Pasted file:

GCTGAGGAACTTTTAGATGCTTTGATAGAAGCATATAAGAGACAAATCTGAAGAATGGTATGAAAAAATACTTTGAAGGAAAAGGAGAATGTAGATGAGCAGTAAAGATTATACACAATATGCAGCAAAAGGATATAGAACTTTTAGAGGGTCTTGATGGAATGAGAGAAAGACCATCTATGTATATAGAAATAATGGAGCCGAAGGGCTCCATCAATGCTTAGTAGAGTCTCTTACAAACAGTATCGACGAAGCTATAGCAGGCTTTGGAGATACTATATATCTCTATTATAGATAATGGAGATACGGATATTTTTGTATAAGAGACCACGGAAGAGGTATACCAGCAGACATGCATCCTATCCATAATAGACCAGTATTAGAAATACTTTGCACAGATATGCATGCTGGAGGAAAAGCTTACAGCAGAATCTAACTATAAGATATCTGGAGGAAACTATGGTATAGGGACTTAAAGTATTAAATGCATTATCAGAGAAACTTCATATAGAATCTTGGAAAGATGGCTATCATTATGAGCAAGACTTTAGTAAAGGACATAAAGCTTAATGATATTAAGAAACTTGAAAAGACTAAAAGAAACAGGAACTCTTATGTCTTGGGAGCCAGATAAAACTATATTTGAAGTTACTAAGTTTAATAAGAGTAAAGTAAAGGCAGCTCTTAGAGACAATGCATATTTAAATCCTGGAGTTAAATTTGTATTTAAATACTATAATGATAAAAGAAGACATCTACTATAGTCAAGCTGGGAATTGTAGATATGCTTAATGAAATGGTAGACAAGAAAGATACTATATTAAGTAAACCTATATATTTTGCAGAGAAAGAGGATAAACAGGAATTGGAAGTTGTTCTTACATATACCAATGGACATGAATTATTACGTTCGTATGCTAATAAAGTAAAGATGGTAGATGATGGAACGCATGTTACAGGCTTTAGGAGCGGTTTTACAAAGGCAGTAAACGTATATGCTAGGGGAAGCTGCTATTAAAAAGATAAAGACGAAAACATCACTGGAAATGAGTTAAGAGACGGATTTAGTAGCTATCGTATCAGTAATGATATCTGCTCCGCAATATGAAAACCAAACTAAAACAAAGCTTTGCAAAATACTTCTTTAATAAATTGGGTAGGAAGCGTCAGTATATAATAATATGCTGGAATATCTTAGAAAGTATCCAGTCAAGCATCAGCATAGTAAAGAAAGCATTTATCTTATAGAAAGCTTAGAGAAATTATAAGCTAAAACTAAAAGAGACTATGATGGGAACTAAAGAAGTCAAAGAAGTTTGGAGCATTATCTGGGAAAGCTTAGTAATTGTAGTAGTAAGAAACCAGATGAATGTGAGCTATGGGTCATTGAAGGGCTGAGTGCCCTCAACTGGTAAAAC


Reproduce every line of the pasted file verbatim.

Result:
GCTGAGGAACTTTTAGATGCTTTGATAGAAGCATATAAGAGACAAATCTGAAGAATGGTATGAAAAAATACTTTGAAGGAAAAGGAGAATGTAGATGAGCAGTAAAGATTATACACAATATGCAGCAAAAGGATATAGAACTTTTAGAGGGTCTTGATGGAATGAGAGAAAGACCATCTATGTATATAGAAATAATGGAGCCGAAGGGCTCCATCAATGCTTAGTAGAGTCTCTTACAAACAGTATCGACGAAGCTATAGCAGGCTTTGGAGATACTATATATCTCTATTATAGATAATGGAGATACGGATATTTTTGTATAAGAGACCACGGAAGAGGTATACCAGCAGACATGCATCCTATCCATAATAGACCAGTATTAGAAATACTTTGCACAGATATGCATGCTGGAGGAAAAGCTTACAGCAGAATCTAACTATAAGATATCTGGAGGAAACTATGGTATAGGGACTTAAAGTATTAAATGCATTATCAGAGAAACTTCATATAGAATCTTGGAAAGATGGCTATCATTATGAGCAAGACTTTAGTAAAGGACATAAAGCTTAATGATATTAAGAAACTTGAAAAGACTAAAAGAAACAGGAACTCTTATGTCTTGGGAGCCAGATAAAACTATATTTGAAGTTACTAAGTTTAATAAGAGTAAAGTAAAGGCAGCTCTTAGAGACAATGCATATTTAAATCCTGGAGTTAAATTTGTATTTAAATACTATAATGATAAAAGAAGACATCTACTATAGTCAAGCTGGGAATTGTAGATATGCTTAATGAAATGGTAGACAAGAAAGATACTATATTAAGTAAACCTATATATTTTGCAGAGAAAGAGGATAAACAGGAATTGGAAGTTGTTCTTACATATACCAATGGACATGAATTATTACGTTCGTATGCTAATAAAGTAAAGATGGTAGATGATGGAACGCATGTTACAGGCTTTAGGAGCGGTTTTACAAAGGCAGTAAACGTATATGCTAGGGGAAGCTGCTATTAAAAAGATAAAGACGAAAACATCACTGGAAATGAGTTAAGAGACGGATTTAGTAGCTATCGTATCAGTAATGATATCTGCTCCGCAATATGAAAACCAAACTAAAACAAAGCTTTGCAAAATACTTCTTTAATAAATTGGGTAGGAAGCGTCAGTATATAATAATATGCTGGAATATCTTAGAAAGTATCCAGTCAAGCATCAGCATAGTAAAGAAAGCATTTATCTTATAGAAAGCTTAGAGAAATTATAAGCTAAAACTAAAAGAGACTATGATGGGAACTAAAGAAGTCAAAGAAGTTTGGAGCATTATCTGGGAAAGCTTAGTAATTGTAGTAGTAAGAAACCAGATGAATGTGAGCTATGGGTCATTGAAGGGCTGAGTGCCCTCAACTGGTAAAAC